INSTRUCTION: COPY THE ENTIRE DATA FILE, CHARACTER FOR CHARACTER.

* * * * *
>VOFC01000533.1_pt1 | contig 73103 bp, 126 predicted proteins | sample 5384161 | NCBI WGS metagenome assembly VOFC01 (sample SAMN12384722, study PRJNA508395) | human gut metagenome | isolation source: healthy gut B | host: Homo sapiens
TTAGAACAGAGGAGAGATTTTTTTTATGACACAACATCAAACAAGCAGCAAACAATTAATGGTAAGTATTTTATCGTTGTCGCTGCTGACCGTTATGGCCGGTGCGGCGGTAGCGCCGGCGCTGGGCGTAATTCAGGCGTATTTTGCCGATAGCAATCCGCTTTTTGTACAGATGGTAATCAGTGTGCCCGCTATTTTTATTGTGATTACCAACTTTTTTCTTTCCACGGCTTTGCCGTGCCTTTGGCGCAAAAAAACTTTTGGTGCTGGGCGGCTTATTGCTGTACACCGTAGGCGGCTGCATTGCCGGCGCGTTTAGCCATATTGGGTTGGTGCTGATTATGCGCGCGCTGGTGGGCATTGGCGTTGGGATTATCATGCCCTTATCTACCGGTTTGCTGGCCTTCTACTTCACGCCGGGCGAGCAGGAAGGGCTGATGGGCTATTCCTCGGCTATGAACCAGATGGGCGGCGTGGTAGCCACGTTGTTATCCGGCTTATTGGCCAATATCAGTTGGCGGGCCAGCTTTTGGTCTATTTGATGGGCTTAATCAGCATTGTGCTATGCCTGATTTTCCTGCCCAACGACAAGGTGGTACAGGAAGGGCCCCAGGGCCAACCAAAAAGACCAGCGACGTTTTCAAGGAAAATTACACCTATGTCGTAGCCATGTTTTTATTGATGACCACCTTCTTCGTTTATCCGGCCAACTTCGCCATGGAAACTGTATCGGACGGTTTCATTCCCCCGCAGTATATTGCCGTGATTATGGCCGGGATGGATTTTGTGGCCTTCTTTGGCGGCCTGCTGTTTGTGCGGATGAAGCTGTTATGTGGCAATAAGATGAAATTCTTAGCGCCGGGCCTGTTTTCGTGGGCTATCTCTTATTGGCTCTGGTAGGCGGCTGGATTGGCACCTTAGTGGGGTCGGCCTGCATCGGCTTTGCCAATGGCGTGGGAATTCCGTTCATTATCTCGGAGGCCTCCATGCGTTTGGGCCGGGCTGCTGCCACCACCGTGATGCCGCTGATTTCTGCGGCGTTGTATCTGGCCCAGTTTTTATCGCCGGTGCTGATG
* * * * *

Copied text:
>VOFC01000533.1_pt1 | contig 73103 bp, 126 predicted proteins | sample 5384161 | NCBI WGS metagenome assembly VOFC01 (sample SAMN12384722, study PRJNA508395) | human gut metagenome | isolation source: healthy gut B | host: Homo sapiens
TTAGAACAGAGGAGAGATTTTTTTTATGACACAACATCAAACAAGCAGCAAACAATTAATGGTAAGTATTTTATCGTTGTCGCTGCTGACCGTTATGGCCGGTGCGGCGGTAGCGCCGGCGCTGGGCGTAATTCAGGCGTATTTTGCCGATAGCAATCCGCTTTTTGTACAGATGGTAATCAGTGTGCCCGCTATTTTTATTGTGATTACCAACTTTTTTCTTTCCACGGCTTTGCCGTGCCTTTGGCGCAAAAAAACTTTTGGTGCTGGGCGGCTTATTGCTGTACACCGTAGGCGGCTGCATTGCCGGCGCGTTTAGCCATATTGGGTTGGTGCTGATTATGCGCGCGCTGGTGGGCATTGGCGTTGGGATTATCATGCCCTTATCTACCGGTTTGCTGGCCTTCTACTTCACGCCGGGCGAGCAGGAAGGGCTGATGGGCTATTCCTCGGCTATGAACCAGATGGGCGGCGTGGTAGCCACGTTGTTATCCGGCTTATTGGCCAATATCAGTTGGCGGGCCAGCTTTTGGTCTATTTGATGGGCTTAATCAGCATTGTGCTATGCCTGATTTTCCTGCCCAACGACAAGGTGGTACAGGAAGGGCCCCAGGGCCAACCAAAAAGACCAGCGACGTTTTCAAGGAAAATTACACCTATGTCGTAGCCATGTTTTTATTGATGACCACCTTCTTCGTTTATCCGGCCAACTTCGCCATGGAAACTGTATCGGACGGTTTCATTCCCCCGCAGTATATTGCCGTGATTATGGCCGGGATGGATTTTGTGGCCTTCTTTGGCGGCCTGCTGTTTGTGCGGATGAAGCTGTTATGTGGCAATAAGATGAAATTCTTAGCGCCGGGCCTGTTTTCGTGGGCTATCTCTTATTGGCTCTGGTAGGCGGCTGGATTGGCACCTTAGTGGGGTCGGCCTGCATCGGCTTTGCCAATGGCGTGGGAATTCCGTTCATTATCTCGGAGGCCTCCATGCGTTTGGGCCGGGCTGCTGCCACCACCGTGATGCCGCTGATTTCTGCGGCGTTGTATCTGGCCCAGTTTTTATCGCCGGTGCTGATG